Not only is incarcerating juvenile offenders counter-productive, but it is costly. According to the National Bureau of Economic Research, the U.S. spends up to 10 times more on imprisoning children than non-custodial sentences. American tax-payers are forking-out an estimated $88,000 a year (per child) on locking-up juveniles.

The biggest price is being paid by the children who are incarcerated. Anxiety, depression and hopelessness is what children in prison bear. Desperation and despair is even higher when juveniles are sent far away from their families and communities. Sadly, the impact of this horror on children can lead to severe physical injury, psychological trauma, even death. 

Instead of child incarceration being common place, it should be a last resort.   

Finally, in 2012, this unexcused situation got the attention of the UN. The UN Human Rights Office has collaborated with the Special Representative of the Secretary-General for Violence against Children and the UN Office on Drugs and Crime. Preparation is underway to  ground break a report to the UN Human Rights Council on preventing and responding to violence against children in the juvenile justice system.

The proposal illustrates the threat incarceration has on children and suggests procedures the juvenile justice system can act upon to prevent the risks of violent incarceration on children.

These measures include decreasing the number of adolescents that become exposed to the prison system, which includes lowering the status of their offenses, making custodial sentencing a last resort by allocating diversion and alternative sentencing and advocating for necessary support services within the juvenile justice system.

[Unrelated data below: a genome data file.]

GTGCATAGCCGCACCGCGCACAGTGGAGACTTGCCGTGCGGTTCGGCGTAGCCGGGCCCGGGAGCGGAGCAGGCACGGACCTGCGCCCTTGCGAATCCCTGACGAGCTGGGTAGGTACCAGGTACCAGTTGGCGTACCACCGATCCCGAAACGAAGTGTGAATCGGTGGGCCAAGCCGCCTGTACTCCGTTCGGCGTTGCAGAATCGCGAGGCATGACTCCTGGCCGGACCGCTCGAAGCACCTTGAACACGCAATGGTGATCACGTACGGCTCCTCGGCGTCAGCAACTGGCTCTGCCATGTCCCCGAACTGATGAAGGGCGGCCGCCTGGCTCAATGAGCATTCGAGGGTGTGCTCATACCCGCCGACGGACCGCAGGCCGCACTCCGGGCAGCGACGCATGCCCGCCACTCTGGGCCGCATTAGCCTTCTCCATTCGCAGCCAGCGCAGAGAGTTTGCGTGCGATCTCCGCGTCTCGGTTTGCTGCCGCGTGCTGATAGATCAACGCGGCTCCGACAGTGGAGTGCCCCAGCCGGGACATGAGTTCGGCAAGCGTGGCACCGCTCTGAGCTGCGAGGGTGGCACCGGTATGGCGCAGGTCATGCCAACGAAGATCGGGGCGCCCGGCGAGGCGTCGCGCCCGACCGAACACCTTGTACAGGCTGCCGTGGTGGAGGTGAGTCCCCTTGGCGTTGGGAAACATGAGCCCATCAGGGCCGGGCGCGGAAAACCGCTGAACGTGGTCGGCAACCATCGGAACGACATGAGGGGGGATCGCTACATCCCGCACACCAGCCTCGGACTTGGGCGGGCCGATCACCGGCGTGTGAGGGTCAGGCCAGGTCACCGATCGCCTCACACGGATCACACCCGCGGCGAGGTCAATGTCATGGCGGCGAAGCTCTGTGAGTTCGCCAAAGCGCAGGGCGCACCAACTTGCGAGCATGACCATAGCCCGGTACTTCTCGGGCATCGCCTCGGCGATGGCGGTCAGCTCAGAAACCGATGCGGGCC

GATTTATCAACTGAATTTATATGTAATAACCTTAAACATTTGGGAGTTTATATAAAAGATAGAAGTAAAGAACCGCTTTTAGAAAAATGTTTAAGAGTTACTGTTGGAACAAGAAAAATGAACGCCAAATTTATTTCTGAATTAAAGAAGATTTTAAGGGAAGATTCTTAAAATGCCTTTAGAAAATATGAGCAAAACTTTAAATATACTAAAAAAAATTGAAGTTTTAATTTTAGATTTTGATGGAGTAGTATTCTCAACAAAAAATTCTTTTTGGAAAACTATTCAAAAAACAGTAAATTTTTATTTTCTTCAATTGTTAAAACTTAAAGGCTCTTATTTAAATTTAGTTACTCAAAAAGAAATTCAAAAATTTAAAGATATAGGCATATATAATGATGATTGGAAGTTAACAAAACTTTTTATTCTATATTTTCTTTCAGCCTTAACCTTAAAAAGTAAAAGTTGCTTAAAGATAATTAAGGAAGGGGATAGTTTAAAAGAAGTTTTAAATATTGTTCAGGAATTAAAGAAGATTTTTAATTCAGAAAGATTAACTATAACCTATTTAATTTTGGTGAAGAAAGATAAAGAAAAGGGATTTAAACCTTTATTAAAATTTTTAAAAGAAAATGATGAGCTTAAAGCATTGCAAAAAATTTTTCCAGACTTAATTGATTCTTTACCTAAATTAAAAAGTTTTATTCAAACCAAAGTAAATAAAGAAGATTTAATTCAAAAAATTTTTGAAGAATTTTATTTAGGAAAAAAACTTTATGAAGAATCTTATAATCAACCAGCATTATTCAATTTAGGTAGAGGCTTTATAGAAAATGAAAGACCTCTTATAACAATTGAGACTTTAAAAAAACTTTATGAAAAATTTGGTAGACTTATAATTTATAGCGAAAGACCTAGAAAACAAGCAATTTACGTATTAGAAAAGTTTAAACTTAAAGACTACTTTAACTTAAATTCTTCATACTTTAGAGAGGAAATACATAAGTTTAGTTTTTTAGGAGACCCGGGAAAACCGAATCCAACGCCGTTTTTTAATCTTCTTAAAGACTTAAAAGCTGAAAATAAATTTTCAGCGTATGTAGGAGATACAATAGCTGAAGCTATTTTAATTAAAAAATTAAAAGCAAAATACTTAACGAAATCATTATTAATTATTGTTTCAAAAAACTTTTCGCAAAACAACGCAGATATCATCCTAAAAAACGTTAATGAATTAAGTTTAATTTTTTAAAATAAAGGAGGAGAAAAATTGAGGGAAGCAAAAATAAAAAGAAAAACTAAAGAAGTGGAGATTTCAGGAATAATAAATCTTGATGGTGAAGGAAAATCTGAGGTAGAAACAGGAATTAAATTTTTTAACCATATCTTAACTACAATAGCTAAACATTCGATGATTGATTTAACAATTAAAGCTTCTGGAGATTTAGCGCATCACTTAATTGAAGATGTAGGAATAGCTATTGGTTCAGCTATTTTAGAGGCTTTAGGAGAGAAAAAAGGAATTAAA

UN agencies are cooperating with the proposal by preparing an inclusive global research movement to evaluate children lacking justice. The key objective of this universal project is to discover what is missing for juveniles to receive justice and gather what is working around the world. The information will be used to make changes within the juvenile justice system.       

The next step is to strategize how to put the plan into action.

The biggest challenge is how invested governments are to changing laws and policies that will improve the future of our children and how much juvenile justice systems around the world are willing to embrace these changes.

About Christopher Zoukis, MBA

Christopher Zoukis, MBA, is the Managing Director of the Zoukis Consulting Group, a federal prison consultancy which assists attorneys, federal criminal defendants, and federal prisoners with prison preparation and in-prison matters. His books include Directory of Federal Prisons (Middle Street Publishing, 2019), Federal Prison Handbook (Middle Street Publishing, 2017), Prison Education Guide (PLN Publishing, 2016), and College for Convicts: The Case for Higher Education in American Prisons (McFarland & Company, 2014).